I haven’t any idea what purpose the delegation from the anti-saloon league has in calling on me tomorrow. I didn’t know that such an appointment had been made. Nearly all appointments that are made to call on me are made through Mr. Sanders or some one else in the office, and I scarcely ever know about them until I see them on the list in the morning. So I can’t give you any information about that.
I have had some suggestions about a special session of the Senate to try a possible impeachment case. No plan has been made about it and my disposition would be to cooperate with the members of the Senate and such members of the House as might be charged with the duty of presenting any possible impeachment to the Senate. If they would prefer a special session, in order that that matter might be taken up, I should be quite certain that I should be willing to call such a session; though no definite plans have been made about it.
I haven’t any information about the possibility of a canal to run from the Lakes to Albany and down through the St. Lawrence River, other than such as is already in the possession of the public. I should judge it was purely an engineering problem, and until the engineers make a report on it as the result of a thorough and careful study, I shouldn’t want to express any opinion in relation to it. I want to see, as you all know if you will look at my messages, an opening-up of a waterway that will reach into the Middle West. I am doing something at the present time towards a barge line to run from St. Louis to St. Paul-Minneapolis, and I am also committed to a larger appropriation for Rivers and Harbors, in order that an additional $10,000,000 may this year and next year be expended on the Mississippi River. Of course we are also working on the Ohio River, which will be finished in two or three years, and these surveys and studies are being made of an exit to the East either through the St. Lawrence or through a canal that will run across the State of New York. But until the studies are made I wouldn’t want to undertake to pass any judgment on it.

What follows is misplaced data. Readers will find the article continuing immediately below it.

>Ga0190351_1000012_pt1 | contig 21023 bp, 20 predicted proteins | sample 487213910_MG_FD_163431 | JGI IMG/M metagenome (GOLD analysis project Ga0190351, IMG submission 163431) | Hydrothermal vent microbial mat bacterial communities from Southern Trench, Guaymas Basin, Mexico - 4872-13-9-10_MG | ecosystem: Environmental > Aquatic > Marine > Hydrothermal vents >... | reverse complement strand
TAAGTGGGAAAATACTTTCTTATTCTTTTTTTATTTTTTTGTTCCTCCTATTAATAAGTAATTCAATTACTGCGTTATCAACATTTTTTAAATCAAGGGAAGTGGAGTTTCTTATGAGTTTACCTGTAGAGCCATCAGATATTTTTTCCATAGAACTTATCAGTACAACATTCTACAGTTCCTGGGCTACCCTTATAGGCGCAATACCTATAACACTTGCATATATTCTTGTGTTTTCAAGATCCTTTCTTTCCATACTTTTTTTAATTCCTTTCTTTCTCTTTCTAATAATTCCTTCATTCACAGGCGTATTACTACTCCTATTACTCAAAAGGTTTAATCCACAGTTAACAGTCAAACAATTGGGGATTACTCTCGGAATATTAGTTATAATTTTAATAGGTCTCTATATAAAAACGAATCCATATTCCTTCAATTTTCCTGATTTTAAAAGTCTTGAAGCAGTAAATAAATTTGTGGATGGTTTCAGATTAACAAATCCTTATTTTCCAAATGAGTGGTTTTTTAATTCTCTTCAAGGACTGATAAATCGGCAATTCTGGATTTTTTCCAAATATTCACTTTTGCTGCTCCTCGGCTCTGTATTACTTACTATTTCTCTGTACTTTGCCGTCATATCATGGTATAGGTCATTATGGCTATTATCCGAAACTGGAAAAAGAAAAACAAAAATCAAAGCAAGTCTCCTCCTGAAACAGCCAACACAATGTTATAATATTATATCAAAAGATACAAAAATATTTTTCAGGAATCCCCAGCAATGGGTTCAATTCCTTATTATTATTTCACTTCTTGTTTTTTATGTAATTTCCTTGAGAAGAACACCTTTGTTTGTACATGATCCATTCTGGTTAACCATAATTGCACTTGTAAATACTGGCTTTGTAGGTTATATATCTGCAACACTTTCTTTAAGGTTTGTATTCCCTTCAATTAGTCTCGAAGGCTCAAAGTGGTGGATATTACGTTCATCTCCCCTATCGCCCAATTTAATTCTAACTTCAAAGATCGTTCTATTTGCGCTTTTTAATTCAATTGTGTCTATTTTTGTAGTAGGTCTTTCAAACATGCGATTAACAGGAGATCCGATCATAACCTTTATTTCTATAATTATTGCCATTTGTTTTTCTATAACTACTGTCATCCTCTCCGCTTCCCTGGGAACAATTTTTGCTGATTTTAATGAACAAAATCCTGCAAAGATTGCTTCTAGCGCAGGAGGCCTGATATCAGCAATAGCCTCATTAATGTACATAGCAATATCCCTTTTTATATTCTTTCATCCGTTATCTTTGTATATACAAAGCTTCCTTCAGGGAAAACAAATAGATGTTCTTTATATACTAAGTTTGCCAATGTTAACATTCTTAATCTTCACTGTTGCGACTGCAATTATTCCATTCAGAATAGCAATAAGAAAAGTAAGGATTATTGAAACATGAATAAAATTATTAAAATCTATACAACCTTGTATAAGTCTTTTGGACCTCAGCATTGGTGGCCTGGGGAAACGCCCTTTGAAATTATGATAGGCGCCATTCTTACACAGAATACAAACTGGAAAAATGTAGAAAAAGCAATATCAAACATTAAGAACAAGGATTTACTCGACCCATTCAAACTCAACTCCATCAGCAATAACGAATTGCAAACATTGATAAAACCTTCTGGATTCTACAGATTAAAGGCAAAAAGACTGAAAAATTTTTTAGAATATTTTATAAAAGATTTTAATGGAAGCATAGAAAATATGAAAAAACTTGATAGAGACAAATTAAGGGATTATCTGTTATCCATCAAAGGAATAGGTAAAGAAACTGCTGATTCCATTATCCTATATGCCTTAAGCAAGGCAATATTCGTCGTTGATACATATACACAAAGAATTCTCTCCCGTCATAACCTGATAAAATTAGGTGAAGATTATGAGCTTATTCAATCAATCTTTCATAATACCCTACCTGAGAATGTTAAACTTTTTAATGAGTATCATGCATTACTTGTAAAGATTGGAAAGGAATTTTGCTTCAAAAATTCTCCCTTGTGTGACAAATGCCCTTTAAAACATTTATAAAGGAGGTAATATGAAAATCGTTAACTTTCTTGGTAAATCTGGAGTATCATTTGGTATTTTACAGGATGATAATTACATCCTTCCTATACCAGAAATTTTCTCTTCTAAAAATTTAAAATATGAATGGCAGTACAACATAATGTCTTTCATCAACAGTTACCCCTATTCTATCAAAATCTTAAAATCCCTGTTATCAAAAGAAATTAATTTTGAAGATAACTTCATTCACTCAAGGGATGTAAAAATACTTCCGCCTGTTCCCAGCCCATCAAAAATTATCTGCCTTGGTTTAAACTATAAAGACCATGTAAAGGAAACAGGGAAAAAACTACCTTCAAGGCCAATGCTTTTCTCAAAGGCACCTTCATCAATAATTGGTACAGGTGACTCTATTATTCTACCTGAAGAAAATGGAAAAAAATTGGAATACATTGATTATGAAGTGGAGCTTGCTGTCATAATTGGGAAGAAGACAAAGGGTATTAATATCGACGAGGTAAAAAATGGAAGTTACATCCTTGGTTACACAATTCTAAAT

I have just referred to my messages. Mr. Strother, who had something to do about arranging and compiling in conjunction with Mr. Slemp that book that Mr. Slemp issued, was in this morning and brought me in a presentation copy of it. Glancing at it I see that it is very well indexed and there is topically arranged in the book things that I have said in relation to a great many subjects. I think your offices ought to provide each one of you with a copy of that book.
Press: Would you autograph each copy?
President : Yes, I would be glad to, and whenever you want to know what my position is on any subject, if you will just glance at that index it will very quickly refer you to a place in the book where you can learn what I have said in relation to a very great many different subjects.
I hope some kind of a railroad consolidation bill will pass this session, and we also ought to have some legislation in relation to shipping.
I haven’t any information that would entitle me to any opinion as to whether another ship ought to be built to take the place of the America which was damaged by fire. I had understood that that was covered by insurance, which I suppose means that the ship can be refurbished and put again into operation. But concerning that I haven’t any definite knowledge, and I should think that such information as you would desire you could probably secure from the Shipping Board.
Citation: Calvin Coolidge: Remarks by the President to Newspaper Correspondents
The Coolidge Foundation gratefully acknowledges the volunteer efforts of John Sullivan III who prepared this document for digital publication.